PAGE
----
Saturday, July 25, 2009

A Canadian Treat

Seeing as how the British tend to love their pies and tarts, I always assumed that Butter Tarts, one of my favorite treats, were a delicacy that originated in England. Their scarcity in the States had me convinced that they weren't American (although a cousin of the butter tart, pecan pie, is my favorite "southern" dessert).

So you can imagine my disappointment when after entering multiple pastry shops in London this week, there was not a single butter tart to be found! It turns out that these heavenly tarts are a uniquely Canadian food. The good news about this, is that now when I get into conversations with my friends about foods that are unique to our particular countries, I don't have to say "poutine, and that's pretty much it" any more. Now I can say "poutine and BUTTER TARTS!"

The other bit of good news to come out of this story is that although my Better Homes and Gardens cookbook is conspicuously missing a butter tarts recipe, there is a recipe in The Best of The Best of Bridge cookbook that my mom gave me. Now all I need is a pound of brown sugar...


Leslie Jane Moran said...

These are from my friend Lennie. Can't get more Canadian than this!
Bon Appetite! Maman

Butter tarts are a Canadian tradition. Waaaay back in the 1970s, a national contest here in Canada concluded that these butter tarts, originating from Wilkie's Bakery in Orillia, Ontario, were the best. I certainly think so and it's the only recipe I use. Add a sprinkle of toasted walnuts when you add the raisins, if you wish, or use only walnuts if you don't like raisins.


* pie pastry (enough to fill 16 muffin cups, your own or from a mix)
* 1/2 cup raisins
* 1/4 cup soft butter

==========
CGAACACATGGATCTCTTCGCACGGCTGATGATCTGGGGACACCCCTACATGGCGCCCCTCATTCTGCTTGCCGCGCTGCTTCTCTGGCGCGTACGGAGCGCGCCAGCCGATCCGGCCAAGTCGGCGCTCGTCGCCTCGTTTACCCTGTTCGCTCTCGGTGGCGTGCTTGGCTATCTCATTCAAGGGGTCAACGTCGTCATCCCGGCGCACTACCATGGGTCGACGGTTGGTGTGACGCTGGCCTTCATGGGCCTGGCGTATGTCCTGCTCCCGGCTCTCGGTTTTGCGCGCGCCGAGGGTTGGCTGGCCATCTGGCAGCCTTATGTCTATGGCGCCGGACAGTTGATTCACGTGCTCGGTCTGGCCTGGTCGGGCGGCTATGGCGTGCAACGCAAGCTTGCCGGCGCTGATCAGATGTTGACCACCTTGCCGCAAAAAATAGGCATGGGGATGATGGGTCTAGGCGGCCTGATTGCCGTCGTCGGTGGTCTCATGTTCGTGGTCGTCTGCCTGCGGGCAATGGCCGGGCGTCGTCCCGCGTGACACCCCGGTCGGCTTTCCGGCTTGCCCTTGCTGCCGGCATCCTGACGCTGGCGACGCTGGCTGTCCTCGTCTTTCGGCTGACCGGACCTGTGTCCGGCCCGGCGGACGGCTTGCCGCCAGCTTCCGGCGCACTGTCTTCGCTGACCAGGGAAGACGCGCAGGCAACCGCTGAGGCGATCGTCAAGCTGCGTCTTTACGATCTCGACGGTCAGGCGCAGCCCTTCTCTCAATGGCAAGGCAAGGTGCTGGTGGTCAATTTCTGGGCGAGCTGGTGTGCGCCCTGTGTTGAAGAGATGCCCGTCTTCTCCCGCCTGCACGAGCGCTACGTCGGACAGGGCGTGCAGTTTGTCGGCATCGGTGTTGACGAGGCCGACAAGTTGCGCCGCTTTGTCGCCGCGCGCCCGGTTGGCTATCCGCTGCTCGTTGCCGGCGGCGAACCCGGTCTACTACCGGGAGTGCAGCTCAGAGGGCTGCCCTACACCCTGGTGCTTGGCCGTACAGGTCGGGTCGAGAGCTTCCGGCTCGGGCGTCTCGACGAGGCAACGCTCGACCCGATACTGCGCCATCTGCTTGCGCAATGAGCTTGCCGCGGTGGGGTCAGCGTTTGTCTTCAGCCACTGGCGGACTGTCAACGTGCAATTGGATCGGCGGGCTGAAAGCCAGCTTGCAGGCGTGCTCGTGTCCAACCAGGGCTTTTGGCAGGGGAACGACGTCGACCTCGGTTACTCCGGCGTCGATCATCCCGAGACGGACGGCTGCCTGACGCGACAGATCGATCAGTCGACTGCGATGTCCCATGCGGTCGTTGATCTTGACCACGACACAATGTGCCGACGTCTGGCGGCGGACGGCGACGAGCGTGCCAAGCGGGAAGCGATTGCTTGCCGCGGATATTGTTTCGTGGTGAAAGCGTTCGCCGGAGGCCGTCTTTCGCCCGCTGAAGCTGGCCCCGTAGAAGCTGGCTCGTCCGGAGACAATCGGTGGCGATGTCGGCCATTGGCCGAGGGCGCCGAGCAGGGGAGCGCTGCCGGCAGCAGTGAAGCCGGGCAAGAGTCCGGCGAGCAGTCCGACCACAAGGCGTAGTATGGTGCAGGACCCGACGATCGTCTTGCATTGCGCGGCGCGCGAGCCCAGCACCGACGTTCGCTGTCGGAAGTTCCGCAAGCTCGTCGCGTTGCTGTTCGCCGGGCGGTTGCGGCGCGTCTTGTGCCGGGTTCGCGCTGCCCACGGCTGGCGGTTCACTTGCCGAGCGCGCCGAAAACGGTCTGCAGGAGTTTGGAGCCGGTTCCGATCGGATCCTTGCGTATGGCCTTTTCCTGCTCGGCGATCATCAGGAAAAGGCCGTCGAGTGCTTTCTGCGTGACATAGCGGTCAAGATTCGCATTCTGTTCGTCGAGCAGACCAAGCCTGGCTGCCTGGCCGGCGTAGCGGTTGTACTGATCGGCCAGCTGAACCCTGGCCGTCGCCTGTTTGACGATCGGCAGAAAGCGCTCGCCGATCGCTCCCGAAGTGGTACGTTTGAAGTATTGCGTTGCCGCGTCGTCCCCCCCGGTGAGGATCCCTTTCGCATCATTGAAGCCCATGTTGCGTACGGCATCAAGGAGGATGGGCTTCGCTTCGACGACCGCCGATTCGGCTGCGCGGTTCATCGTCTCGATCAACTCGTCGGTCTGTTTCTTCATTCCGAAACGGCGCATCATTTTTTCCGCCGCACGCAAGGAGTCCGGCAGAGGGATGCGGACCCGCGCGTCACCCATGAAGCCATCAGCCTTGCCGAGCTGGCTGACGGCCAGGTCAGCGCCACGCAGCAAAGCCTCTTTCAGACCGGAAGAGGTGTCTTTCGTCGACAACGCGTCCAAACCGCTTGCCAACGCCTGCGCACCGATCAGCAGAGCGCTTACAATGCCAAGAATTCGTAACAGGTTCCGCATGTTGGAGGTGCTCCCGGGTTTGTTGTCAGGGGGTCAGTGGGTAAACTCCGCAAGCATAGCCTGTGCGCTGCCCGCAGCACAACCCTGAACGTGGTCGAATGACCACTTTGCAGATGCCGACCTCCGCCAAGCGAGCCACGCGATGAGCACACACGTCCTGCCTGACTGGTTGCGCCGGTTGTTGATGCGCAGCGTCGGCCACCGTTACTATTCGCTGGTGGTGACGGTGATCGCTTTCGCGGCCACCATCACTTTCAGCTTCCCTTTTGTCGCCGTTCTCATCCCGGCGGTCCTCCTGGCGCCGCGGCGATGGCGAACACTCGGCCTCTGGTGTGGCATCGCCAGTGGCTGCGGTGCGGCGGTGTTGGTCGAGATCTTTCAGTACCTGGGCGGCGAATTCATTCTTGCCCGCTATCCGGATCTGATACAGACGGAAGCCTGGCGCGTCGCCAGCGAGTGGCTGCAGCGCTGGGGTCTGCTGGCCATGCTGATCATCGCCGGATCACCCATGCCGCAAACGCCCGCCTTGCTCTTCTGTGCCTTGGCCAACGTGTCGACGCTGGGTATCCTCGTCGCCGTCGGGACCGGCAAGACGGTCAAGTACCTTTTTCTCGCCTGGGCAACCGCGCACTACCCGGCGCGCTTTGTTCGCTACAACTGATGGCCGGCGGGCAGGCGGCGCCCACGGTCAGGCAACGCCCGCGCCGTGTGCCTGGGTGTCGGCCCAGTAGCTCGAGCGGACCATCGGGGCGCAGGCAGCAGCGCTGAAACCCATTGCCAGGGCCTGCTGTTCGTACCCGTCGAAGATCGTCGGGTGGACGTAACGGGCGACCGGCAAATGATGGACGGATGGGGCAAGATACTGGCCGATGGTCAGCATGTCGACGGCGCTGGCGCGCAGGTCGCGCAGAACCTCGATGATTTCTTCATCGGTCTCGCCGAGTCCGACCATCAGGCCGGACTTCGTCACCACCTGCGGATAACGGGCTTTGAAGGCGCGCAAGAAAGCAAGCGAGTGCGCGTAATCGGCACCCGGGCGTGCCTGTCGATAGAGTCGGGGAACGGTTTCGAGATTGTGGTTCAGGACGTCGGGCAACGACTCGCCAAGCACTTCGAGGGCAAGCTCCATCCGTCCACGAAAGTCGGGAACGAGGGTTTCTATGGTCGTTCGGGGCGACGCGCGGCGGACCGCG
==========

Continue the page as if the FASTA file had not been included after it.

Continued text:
* 1/4 cup packed brown sugar
* 1 pinch salt
* 1/2 cup corn syrup
* 1 egg, lightly beaten
* 1/2 teaspoon vanilla


1. Prepare muffin pans by rolling out pie dough and cutting 4-inch (approx) circles; fit dough circles into muffin cups; set aside in fridge until ready to fill.

2. In a small bowl, place raisins and cover with hot tap water; let stand on the counter for 30 minutes.

3. In a large bowl, using a wooden spoon, mix together the soft butter, brown sugar, salt and corn syrup; stir well until sugar is dissolved and butter is creamed.

4. Add egg and vanilla and mix well.

5. Drain raisins.

6. Retrieve tart shells and divide raisins equally into all shells; then divide butter mixture into all tarts.

7. Bake at 400F for 15-20 minutes; filling will be lightly browned but still bubbling.

8. Canadians fall into two camps about butter tarts and are quite loyal to their favourite type: runny or firm.

9. I like runny-- the type that dribbles when you bite into one; if you like firm, bake them for the full 20 minutes, even adding another minute or two if you wish.

10. Let cooked butter tarts cool in pans for 10 minutes after removing from oven; then remove and place on racks until completely cool.

Jane said...

Thanks mom, this is great! Michael is threatening to make them on his own, but I'm certain that I'll beat him to it (once he buys me some muffin cups...)